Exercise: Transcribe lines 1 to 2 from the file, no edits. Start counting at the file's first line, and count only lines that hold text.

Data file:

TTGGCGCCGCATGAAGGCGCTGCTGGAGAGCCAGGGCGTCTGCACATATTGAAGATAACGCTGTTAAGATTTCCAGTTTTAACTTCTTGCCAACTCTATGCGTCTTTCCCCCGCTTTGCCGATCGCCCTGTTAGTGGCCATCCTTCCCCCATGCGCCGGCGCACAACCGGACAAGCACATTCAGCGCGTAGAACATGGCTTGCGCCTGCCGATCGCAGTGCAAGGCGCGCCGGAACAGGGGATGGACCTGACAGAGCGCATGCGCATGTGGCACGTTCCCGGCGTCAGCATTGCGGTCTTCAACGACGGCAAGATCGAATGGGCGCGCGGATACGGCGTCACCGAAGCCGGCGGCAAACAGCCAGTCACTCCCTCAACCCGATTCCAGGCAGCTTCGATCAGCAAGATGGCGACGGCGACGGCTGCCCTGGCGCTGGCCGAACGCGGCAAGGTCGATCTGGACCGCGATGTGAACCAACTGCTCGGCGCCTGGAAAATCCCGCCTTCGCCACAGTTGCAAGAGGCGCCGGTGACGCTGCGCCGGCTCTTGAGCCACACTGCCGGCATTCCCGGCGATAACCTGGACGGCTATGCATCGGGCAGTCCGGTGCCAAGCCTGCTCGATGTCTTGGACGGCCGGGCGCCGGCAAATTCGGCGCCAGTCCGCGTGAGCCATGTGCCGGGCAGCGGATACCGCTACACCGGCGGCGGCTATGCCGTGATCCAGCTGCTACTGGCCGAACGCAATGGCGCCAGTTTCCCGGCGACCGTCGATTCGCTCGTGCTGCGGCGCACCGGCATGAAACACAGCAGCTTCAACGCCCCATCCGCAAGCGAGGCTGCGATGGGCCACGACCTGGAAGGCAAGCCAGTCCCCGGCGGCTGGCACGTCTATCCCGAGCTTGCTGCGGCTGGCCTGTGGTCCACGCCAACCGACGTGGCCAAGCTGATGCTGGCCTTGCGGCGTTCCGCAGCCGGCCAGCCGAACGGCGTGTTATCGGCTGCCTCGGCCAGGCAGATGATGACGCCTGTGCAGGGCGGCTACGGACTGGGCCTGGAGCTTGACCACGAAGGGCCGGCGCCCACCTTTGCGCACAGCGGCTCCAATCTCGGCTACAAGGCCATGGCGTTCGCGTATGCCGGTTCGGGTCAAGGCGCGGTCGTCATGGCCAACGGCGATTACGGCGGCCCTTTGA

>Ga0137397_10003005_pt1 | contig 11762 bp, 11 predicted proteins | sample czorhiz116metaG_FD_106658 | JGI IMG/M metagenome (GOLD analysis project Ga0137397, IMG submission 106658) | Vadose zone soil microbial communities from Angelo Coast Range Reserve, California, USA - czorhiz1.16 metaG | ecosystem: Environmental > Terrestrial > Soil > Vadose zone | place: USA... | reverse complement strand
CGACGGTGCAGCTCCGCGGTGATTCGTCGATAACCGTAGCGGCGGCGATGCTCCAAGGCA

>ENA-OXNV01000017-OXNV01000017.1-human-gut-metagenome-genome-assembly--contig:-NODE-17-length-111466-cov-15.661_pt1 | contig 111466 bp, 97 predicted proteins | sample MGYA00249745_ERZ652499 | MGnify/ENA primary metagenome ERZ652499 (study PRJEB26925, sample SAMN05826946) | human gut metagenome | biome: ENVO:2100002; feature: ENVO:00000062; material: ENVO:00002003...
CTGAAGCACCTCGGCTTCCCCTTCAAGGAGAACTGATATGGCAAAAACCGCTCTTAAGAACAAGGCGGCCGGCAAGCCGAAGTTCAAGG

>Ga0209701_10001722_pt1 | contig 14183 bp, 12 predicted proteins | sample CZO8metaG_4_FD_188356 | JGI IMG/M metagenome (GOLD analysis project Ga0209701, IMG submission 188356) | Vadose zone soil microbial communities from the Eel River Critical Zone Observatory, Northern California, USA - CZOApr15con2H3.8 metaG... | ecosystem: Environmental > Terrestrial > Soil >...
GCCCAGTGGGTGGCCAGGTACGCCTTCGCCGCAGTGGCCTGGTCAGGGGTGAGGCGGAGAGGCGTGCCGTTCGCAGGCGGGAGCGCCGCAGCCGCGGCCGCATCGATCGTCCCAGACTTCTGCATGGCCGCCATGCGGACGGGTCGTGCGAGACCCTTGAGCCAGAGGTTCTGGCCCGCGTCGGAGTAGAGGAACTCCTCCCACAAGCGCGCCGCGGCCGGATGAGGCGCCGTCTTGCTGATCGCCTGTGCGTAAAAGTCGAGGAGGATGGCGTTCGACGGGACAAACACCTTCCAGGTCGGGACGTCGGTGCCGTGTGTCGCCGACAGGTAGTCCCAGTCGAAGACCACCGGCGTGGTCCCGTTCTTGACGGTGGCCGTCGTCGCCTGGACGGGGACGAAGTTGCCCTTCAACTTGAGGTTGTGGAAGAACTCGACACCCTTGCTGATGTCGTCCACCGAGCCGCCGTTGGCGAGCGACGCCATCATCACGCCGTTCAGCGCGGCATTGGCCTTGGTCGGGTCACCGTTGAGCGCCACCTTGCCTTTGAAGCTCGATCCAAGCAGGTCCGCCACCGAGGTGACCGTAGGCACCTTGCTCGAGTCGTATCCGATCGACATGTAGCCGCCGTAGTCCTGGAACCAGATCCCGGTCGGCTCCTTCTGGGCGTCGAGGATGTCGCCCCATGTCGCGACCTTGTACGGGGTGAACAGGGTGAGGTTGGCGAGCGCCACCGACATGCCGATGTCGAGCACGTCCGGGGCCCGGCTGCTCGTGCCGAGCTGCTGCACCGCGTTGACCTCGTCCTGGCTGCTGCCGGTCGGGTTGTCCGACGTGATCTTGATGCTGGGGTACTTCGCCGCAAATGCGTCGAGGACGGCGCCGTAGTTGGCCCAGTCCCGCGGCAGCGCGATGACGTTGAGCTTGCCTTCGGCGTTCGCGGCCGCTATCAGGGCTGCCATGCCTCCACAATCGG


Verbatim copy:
TTGGCGCCGCATGAAGGCGCTGCTGGAGAGCCAGGGCGTCTGCACATATTGAAGATAACGCTGTTAAGATTTCCAGTTTTAACTTCTTGCCAACTCTATGCGTCTTTCCCCCGCTTTGCCGATCGCCCTGTTAGTGGCCATCCTTCCCCCATGCGCCGGCGCACAACCGGACAAGCACATTCAGCGCGTAGAACATGGCTTGCGCCTGCCGATCGCAGTGCAAGGCGCGCCGGAACAGGGGATGGACCTGACAGAGCGCATGCGCATGTGGCACGTTCCCGGCGTCAGCATTGCGGTCTTCAACGACGGCAAGATCGAATGGGCGCGCGGATACGGCGTCACCGAAGCCGGCGGCAAACAGCCAGTCACTCCCTCAACCCGATTCCAGGCAGCTTCGATCAGCAAGATGGCGACGGCGACGGCTGCCCTGGCGCTGGCCGAACGCGGCAAGGTCGATCTGGACCGCGATGTGAACCAACTGCTCGGCGCCTGGAAAATCCCGCCTTCGCCACAGTTGCAAGAGGCGCCGGTGACGCTGCGCCGGCTCTTGAGCCACACTGCCGGCATTCCCGGCGATAACCTGGACGGCTATGCATCGGGCAGTCCGGTGCCAAGCCTGCTCGATGTCTTGGACGGCCGGGCGCCGGCAAATTCGGCGCCAGTCCGCGTGAGCCATGTGCCGGGCAGCGGATACCGCTACACCGGCGGCGGCTATGCCGTGATCCAGCTGCTACTGGCCGAACGCAATGGCGCCAGTTTCCCGGCGACCGTCGATTCGCTCGTGCTGCGGCGCACCGGCATGAAACACAGCAGCTTCAACGCCCCATCCGCAAGCGAGGCTGCGATGGGCCACGACCTGGAAGGCAAGCCAGTCCCCGGCGGCTGGCACGTCTATCCCGAGCTTGCTGCGGCTGGCCTGTGGTCCACGCCAACCGACGTGGCCAAGCTGATGCTGGCCTTGCGGCGTTCCGCAGCCGGCCAGCCGAACGGCGTGTTATCGGCTGCCTCGGCCAGGCAGATGATGACGCCTGTGCAGGGCGGCTACGGACTGGGCCTGGAGCTTGACCACGAAGGGCCGGCGCCCACCTTTGCGCACAGCGGCTCCAATCTCGGCTACAAGGCCATGGCGTTCGCGTATGCCGGTTCGGGTCAAGGCGCGGTCGTCATGGCCAACGGCGATTACGGCGGCCCTTTGA

>Ga0137397_10003005_pt1 | contig 11762 bp, 11 predicted proteins | sample czorhiz116metaG_FD_106658 | JGI IMG/M metagenome (GOLD analysis project Ga0137397, IMG submission 106658) | Vadose zone soil microbial communities from Angelo Coast Range Reserve, California, USA - czorhiz1.16 metaG | ecosystem: Environmental > Terrestrial > Soil > Vadose zone | place: USA... | reverse complement strand